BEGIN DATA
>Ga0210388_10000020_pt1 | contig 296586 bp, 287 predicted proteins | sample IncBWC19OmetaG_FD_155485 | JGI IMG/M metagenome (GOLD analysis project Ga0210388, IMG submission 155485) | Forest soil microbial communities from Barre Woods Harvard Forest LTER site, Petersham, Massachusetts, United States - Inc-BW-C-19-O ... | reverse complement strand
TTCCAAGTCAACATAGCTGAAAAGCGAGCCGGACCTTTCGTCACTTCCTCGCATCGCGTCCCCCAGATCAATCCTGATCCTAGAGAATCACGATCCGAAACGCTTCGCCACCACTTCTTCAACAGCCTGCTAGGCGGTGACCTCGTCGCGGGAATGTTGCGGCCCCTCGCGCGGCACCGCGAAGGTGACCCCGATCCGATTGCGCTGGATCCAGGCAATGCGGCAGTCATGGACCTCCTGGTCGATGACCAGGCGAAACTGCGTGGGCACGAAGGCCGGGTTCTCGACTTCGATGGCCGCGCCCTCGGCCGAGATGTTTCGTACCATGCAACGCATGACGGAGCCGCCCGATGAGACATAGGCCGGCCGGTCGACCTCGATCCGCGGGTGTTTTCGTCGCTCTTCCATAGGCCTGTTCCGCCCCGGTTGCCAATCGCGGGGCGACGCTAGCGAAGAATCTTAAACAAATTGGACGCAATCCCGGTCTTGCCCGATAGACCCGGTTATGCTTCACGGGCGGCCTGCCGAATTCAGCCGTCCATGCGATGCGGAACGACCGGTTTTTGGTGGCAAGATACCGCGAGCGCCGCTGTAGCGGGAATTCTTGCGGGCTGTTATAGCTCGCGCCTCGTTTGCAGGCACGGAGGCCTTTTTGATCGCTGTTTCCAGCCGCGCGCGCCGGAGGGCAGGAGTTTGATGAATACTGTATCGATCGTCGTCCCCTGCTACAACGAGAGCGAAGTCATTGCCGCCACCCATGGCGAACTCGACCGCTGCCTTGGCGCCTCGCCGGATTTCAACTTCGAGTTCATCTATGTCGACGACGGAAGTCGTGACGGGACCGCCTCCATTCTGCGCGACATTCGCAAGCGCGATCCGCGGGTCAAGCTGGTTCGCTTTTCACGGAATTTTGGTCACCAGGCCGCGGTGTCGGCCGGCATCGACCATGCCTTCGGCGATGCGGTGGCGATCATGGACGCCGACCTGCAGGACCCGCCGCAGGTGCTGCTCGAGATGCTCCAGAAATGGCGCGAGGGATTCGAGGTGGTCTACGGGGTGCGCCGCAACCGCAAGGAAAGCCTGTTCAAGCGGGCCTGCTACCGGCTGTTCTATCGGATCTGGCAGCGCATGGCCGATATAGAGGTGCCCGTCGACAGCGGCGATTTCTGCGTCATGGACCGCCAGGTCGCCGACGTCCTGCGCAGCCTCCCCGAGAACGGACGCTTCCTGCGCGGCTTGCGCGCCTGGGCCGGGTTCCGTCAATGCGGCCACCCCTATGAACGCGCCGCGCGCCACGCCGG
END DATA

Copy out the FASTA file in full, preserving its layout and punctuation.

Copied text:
>Ga0210388_10000020_pt1 | contig 296586 bp, 287 predicted proteins | sample IncBWC19OmetaG_FD_155485 | JGI IMG/M metagenome (GOLD analysis project Ga0210388, IMG submission 155485) | Forest soil microbial communities from Barre Woods Harvard Forest LTER site, Petersham, Massachusetts, United States - Inc-BW-C-19-O ... | reverse complement strand
TTCCAAGTCAACATAGCTGAAAAGCGAGCCGGACCTTTCGTCACTTCCTCGCATCGCGTCCCCCAGATCAATCCTGATCCTAGAGAATCACGATCCGAAACGCTTCGCCACCACTTCTTCAACAGCCTGCTAGGCGGTGACCTCGTCGCGGGAATGTTGCGGCCCCTCGCGCGGCACCGCGAAGGTGACCCCGATCCGATTGCGCTGGATCCAGGCAATGCGGCAGTCATGGACCTCCTGGTCGATGACCAGGCGAAACTGCGTGGGCACGAAGGCCGGGTTCTCGACTTCGATGGCCGCGCCCTCGGCCGAGATGTTTCGTACCATGCAACGCATGACGGAGCCGCCCGATGAGACATAGGCCGGCCGGTCGACCTCGATCCGCGGGTGTTTTCGTCGCTCTTCCATAGGCCTGTTCCGCCCCGGTTGCCAATCGCGGGGCGACGCTAGCGAAGAATCTTAAACAAATTGGACGCAATCCCGGTCTTGCCCGATAGACCCGGTTATGCTTCACGGGCGGCCTGCCGAATTCAGCCGTCCATGCGATGCGGAACGACCGGTTTTTGGTGGCAAGATACCGCGAGCGCCGCTGTAGCGGGAATTCTTGCGGGCTGTTATAGCTCGCGCCTCGTTTGCAGGCACGGAGGCCTTTTTGATCGCTGTTTCCAGCCGCGCGCGCCGGAGGGCAGGAGTTTGATGAATACTGTATCGATCGTCGTCCCCTGCTACAACGAGAGCGAAGTCATTGCCGCCACCCATGGCGAACTCGACCGCTGCCTTGGCGCCTCGCCGGATTTCAACTTCGAGTTCATCTATGTCGACGACGGAAGTCGTGACGGGACCGCCTCCATTCTGCGCGACATTCGCAAGCGCGATCCGCGGGTCAAGCTGGTTCGCTTTTCACGGAATTTTGGTCACCAGGCCGCGGTGTCGGCCGGCATCGACCATGCCTTCGGCGATGCGGTGGCGATCATGGACGCCGACCTGCAGGACCCGCCGCAGGTGCTGCTCGAGATGCTCCAGAAATGGCGCGAGGGATTCGAGGTGGTCTACGGGGTGCGCCGCAACCGCAAGGAAAGCCTGTTCAAGCGGGCCTGCTACCGGCTGTTCTATCGGATCTGGCAGCGCATGGCCGATATAGAGGTGCCCGTCGACAGCGGCGATTTCTGCGTCATGGACCGCCAGGTCGCCGACGTCCTGCGCAGCCTCCCCGAGAACGGACGCTTCCTGCGCGGCTTGCGCGCCTGGGCCGGGTTCCGTCAATGCGGCCACCCCTATGAACGCGCCGCGCGCCACGCCGG